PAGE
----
It has trees on two sides so it’s far from perfect. But the two main “runways” are about 400′ long with very long approaches and no power lines to deal with. I’ve been waiting for my comfort level to improve along with the grass in the field and I’m ok saying we are both ready.

It won’t be available for all conditions especially at first. The trees on the sides will create some mechanical rotor if it’s windy. And the gap behind the house acts as venturi funneling the wind in certain conditions. I’ve done several low passes to feel it out in different conditions.

I plan to launch from there the next time weather allows it. Worse case: I get up and don’t feel I can safely get back in, I will slide down to the airport four miles away and call my beautiful and patient wife for a ride home.

I’m really looking forward to the kiting opportunities it will offer. I haven’t done as much as I should due to the time needed to get out to a good location. Having this available should let me throw my wing up just about everyday. That will be my new gym time.

To do the Darkhorse 450 I need to be completely comfortable landing in areas like this and smaller. I plan to a lot of training in this little spot. (And how cool will it be to walk outside and run into the sky?)

Bad Starters and Clean Motors.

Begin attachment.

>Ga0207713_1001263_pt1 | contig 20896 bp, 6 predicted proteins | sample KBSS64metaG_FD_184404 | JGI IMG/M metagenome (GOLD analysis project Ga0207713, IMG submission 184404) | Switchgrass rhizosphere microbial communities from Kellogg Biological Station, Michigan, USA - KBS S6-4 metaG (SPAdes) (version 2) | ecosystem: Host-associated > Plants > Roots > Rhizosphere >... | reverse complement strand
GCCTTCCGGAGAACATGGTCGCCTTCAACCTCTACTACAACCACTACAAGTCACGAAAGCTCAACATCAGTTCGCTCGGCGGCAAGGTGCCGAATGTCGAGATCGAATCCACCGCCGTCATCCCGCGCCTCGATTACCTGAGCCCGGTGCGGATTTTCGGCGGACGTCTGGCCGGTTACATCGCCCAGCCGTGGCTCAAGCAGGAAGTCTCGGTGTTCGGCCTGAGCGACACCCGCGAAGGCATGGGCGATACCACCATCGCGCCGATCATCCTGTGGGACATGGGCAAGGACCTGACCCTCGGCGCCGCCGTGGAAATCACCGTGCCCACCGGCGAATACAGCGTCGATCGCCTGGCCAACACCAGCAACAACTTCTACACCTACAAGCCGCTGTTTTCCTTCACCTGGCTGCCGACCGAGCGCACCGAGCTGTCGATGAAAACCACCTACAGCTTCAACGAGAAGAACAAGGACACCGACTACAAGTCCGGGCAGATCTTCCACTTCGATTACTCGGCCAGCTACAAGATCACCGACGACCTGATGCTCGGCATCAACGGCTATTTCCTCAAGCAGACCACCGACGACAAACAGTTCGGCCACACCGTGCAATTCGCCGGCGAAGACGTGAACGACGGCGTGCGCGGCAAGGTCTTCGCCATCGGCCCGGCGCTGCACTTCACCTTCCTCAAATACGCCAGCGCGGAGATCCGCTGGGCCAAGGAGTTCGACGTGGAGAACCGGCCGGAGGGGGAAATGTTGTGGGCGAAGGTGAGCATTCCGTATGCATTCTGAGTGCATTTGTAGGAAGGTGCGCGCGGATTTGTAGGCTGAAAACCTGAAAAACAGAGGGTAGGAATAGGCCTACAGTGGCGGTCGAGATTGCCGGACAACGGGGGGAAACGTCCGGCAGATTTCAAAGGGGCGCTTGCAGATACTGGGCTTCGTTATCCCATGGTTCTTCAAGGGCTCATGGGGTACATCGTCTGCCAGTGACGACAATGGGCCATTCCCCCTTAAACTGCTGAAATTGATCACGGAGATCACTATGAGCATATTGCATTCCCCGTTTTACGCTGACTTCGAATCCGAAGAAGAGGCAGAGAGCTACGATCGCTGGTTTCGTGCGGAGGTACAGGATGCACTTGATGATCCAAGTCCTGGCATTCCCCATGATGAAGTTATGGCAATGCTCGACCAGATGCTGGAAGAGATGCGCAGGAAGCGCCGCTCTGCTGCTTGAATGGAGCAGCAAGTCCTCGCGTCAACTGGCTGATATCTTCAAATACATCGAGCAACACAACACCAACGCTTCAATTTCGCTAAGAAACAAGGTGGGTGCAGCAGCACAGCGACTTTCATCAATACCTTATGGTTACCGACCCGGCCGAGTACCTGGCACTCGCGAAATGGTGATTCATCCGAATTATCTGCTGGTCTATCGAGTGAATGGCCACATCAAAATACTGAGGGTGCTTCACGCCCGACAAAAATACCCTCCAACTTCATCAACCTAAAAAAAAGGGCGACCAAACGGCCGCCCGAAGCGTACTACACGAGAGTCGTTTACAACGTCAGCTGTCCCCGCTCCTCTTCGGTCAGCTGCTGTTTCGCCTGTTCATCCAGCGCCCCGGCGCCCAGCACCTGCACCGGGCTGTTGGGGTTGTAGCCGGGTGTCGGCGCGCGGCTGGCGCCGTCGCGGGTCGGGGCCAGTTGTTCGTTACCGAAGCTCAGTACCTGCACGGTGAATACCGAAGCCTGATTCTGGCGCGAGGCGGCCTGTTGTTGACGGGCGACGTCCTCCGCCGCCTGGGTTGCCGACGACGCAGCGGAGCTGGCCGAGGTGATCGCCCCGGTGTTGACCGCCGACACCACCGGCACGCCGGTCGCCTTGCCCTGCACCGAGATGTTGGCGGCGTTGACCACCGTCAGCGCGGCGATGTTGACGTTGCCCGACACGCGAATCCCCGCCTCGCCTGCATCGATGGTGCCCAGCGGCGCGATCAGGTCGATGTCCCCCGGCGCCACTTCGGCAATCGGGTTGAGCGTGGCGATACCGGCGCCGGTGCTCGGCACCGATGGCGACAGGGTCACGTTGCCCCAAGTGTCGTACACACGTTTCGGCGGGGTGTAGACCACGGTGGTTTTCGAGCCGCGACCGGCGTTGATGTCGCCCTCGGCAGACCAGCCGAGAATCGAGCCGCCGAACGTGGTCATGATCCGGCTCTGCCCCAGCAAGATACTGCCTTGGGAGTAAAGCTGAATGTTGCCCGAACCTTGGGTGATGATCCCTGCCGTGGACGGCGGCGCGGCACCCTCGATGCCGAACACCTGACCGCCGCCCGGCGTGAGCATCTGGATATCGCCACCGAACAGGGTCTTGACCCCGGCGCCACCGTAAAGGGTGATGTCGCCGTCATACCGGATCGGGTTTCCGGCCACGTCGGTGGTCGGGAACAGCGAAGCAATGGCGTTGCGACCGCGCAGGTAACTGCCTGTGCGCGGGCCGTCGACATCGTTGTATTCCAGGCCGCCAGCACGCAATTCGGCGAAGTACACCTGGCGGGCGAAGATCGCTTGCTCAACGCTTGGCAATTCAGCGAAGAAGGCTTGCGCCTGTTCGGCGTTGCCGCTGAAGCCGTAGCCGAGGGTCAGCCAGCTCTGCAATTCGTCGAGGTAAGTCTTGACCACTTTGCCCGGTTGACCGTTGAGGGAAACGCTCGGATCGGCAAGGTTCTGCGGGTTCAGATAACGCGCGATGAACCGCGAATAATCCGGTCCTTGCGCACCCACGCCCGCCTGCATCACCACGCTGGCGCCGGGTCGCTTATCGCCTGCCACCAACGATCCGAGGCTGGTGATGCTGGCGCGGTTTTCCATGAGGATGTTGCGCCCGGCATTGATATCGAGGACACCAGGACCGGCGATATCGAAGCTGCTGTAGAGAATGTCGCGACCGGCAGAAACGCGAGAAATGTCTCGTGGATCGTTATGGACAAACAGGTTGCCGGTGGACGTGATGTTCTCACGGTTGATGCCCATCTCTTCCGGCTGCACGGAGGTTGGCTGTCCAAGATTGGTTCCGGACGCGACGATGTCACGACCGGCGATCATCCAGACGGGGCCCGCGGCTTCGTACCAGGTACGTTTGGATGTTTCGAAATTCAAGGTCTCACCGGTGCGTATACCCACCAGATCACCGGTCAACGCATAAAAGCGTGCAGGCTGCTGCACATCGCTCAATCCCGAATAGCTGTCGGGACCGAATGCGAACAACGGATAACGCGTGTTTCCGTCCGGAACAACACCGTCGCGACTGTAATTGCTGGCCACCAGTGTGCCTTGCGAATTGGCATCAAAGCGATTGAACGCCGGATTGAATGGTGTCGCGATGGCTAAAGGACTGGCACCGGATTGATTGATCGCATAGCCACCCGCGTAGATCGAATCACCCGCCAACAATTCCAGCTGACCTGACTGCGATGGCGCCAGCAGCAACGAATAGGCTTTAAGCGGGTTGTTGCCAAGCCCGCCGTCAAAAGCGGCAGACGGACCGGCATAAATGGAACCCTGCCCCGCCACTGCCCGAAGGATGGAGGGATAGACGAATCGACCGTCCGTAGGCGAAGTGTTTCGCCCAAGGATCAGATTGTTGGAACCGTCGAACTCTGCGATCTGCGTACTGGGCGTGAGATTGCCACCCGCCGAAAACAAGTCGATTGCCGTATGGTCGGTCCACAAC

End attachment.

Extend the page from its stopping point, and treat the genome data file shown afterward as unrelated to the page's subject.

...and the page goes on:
Since the last update there have been several new developments. A new altitude record 4000′. I’ve broken 30 hours of flight time. And had another broken starter. That’s 3 dead starters.

I think Blackhawk sent me an older version of their starter the last two times. But they have been very responsive working with me to correct the problem. I spent quite a bit of time on the phone with Mike Robinson(owner) and his mechanics checking everything that could be causing the problem.

They sent out another replacement and it appears to be a better quality part just based on the fit and finish compared to the last two. I’ll throw it on this afternoon and if weather allows give it a good test run.

While waiting for a starter I decided to do my 50 hour maintenance a little early. 38 hours on the motor. I pulled the head and found some pretty heavy buildup on the head and piston. No scoring of the cylinder but the compression hole was almost plugged.

I had been erring to the rich side to far I think leading to a lot of carbon buildup inside the cylinder. I gently cleaned it out with a toothbrush (Thomas the Tank Engine) and used a very small drill bit, by hand, not in a drill, to clean out the compression hole. Re-tourqued the head and moved on to the carb.

The screen inside the carburetor had significant buildup. I cleaned that out and threw everything back together.

Then I grabbed and old starter that I rebuilt and took it for a test run. It ran like a champ. The first start was a little harder than usual, but subsequent starts were much easier.

There was no hesitation in the throttle. I had started to see a problem of rpms dropping off as my engine got up to cruising temperature. This problem was eliminated completely and it averaged 10-20 degrees cooler.